You're right about that, Shanabanana09, one day we will be in a better place. I was in a better place last Monday...
Last Monday I was one of 6 storytellers telling their stories to a standing-room-only crowd in a cafe (with a line outside the cafe as well). It was an incredible experience that I never dreamed of. The audience was really great. Some friends came, which made it more special--They said I got a standing ovation. I was too blinded by the stage lights to tell.View Thread
I'm certain I've been depressed all of my life, but I wasn't diagnosed until I had a psychotic break. It's been a long time now, but I just passed another anniversary--. As usual, there's no joy in it. Some years are harder than others; this is another hard one. It all revolves around the death of a beloved family member. It doesn't help that Sunday I was at a memorial service for someone I knew.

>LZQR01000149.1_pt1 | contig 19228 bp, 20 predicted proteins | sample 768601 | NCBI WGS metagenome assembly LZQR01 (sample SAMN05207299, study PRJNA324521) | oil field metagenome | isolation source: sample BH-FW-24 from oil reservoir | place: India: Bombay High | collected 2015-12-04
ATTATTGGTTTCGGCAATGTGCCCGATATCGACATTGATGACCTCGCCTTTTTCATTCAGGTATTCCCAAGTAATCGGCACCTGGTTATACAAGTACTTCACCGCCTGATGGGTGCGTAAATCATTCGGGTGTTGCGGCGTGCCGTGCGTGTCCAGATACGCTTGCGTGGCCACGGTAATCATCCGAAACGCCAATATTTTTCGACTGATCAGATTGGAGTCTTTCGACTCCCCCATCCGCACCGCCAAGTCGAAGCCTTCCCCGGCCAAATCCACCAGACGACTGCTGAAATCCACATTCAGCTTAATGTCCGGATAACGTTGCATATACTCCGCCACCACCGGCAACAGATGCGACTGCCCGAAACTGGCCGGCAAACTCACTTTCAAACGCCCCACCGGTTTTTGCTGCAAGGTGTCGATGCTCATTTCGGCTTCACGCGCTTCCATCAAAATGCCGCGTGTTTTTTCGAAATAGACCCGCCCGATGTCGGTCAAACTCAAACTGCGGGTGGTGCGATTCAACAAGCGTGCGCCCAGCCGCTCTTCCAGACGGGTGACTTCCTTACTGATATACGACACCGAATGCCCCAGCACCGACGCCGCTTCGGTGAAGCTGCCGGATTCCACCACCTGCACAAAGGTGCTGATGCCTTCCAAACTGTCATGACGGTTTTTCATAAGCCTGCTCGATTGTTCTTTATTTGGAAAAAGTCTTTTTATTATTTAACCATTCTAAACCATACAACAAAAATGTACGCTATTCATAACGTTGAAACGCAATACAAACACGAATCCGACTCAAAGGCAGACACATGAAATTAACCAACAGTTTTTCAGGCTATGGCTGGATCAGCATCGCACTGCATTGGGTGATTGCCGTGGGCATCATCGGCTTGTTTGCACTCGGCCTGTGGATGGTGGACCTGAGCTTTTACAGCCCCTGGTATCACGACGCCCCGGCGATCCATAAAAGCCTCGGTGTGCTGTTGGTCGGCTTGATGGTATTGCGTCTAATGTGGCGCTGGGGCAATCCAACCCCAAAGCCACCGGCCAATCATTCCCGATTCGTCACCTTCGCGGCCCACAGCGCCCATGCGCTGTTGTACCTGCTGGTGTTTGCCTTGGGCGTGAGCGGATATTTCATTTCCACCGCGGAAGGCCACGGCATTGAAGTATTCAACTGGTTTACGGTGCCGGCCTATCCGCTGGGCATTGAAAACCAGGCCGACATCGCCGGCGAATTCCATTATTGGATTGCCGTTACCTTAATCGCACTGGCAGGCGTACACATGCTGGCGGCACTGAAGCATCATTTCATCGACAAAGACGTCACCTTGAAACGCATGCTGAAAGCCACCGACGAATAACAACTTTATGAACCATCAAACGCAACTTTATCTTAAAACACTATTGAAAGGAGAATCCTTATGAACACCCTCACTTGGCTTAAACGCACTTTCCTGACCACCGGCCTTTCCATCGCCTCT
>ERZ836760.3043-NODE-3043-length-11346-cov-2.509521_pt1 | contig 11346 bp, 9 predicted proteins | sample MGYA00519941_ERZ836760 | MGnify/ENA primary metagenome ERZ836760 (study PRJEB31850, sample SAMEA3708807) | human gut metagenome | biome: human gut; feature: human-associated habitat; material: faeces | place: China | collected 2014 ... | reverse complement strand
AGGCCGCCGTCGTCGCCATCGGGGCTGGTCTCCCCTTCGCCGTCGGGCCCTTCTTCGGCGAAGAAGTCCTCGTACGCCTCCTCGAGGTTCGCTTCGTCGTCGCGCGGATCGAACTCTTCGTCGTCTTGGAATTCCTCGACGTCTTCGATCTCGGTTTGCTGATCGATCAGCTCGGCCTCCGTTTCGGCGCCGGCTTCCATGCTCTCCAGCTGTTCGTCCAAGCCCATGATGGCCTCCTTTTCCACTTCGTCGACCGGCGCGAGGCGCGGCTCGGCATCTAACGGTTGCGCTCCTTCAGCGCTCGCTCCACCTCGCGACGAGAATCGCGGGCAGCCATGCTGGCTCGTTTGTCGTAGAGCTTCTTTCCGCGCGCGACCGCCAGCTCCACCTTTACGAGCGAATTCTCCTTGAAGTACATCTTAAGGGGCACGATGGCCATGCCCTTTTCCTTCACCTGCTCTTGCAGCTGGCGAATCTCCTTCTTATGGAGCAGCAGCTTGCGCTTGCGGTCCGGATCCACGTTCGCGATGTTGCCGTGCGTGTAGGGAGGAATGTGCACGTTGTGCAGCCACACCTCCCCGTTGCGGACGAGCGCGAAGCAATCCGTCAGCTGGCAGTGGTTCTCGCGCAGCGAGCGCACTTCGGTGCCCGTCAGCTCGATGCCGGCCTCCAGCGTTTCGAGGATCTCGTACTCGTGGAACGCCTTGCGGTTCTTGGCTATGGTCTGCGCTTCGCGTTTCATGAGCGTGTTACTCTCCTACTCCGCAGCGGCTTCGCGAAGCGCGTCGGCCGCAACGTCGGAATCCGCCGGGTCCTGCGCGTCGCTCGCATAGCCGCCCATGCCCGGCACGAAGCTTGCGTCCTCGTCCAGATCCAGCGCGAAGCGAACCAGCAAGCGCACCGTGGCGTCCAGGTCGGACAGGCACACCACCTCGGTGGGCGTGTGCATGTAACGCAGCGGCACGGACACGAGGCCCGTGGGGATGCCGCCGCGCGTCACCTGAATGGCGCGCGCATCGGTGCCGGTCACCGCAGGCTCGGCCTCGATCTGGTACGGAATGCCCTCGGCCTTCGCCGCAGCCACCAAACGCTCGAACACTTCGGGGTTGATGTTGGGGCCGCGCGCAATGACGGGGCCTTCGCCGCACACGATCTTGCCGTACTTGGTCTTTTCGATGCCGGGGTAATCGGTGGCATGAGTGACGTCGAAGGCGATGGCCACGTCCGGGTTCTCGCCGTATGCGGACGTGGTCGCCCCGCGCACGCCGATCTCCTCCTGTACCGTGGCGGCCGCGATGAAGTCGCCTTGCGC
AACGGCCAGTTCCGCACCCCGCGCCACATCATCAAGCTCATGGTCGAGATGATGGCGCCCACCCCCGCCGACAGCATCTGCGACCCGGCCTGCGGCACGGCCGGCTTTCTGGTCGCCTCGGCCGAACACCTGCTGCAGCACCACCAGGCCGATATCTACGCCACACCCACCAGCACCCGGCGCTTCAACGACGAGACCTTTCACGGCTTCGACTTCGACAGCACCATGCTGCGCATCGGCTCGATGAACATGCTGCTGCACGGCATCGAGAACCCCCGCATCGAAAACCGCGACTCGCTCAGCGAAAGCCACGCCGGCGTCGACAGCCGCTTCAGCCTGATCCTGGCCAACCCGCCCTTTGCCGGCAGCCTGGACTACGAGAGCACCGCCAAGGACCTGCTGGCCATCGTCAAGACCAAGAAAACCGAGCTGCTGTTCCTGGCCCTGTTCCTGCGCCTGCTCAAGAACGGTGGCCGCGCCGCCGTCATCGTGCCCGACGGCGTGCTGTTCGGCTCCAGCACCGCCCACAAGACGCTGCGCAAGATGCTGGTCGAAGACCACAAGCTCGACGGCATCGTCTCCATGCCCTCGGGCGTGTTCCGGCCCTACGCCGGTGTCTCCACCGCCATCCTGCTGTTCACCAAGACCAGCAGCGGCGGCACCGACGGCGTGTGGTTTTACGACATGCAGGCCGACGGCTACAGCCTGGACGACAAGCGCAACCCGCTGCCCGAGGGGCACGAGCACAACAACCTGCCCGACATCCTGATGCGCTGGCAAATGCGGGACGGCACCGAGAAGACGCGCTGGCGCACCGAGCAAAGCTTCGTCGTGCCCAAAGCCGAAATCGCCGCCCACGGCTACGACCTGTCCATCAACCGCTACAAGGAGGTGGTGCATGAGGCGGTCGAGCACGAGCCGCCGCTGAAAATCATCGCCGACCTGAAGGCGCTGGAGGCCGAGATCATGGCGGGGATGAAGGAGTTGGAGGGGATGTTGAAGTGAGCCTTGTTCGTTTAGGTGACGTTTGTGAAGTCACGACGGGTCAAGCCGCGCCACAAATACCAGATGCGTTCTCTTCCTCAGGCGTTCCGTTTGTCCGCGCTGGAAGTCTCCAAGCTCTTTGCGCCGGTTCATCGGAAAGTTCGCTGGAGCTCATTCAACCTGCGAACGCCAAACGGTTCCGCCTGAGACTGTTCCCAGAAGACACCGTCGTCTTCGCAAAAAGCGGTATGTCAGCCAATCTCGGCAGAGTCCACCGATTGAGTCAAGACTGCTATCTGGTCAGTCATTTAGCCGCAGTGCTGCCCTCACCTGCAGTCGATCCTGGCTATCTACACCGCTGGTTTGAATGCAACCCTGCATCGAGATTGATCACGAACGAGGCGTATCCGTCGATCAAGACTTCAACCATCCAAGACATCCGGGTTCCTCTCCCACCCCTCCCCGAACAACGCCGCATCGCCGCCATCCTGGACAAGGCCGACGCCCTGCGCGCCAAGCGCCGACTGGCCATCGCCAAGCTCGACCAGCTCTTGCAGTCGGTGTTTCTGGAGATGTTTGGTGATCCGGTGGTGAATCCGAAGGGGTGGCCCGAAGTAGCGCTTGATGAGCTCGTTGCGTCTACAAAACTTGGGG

I've been out of hospitals now for...13 years now, but I still actually physically and mentally feel the anniversary every spring.
My friend doesn't really want to leave his apartment, either. Whenever one paranoid scenario in his head is proven false, he already has another one in its place. My friend won't talk about anything over the phone, either. He looks at the walls all day, too. I've encouraged him to take up hobbies, or watch tv--At least he's watching television now, though without the volume on.
The television was a hard thing for me to watch when I was not feeling well myself.
A case manager should understand that people with mental illnesses have many different problems that recur. I hope the CM has not washed his/her hands of him.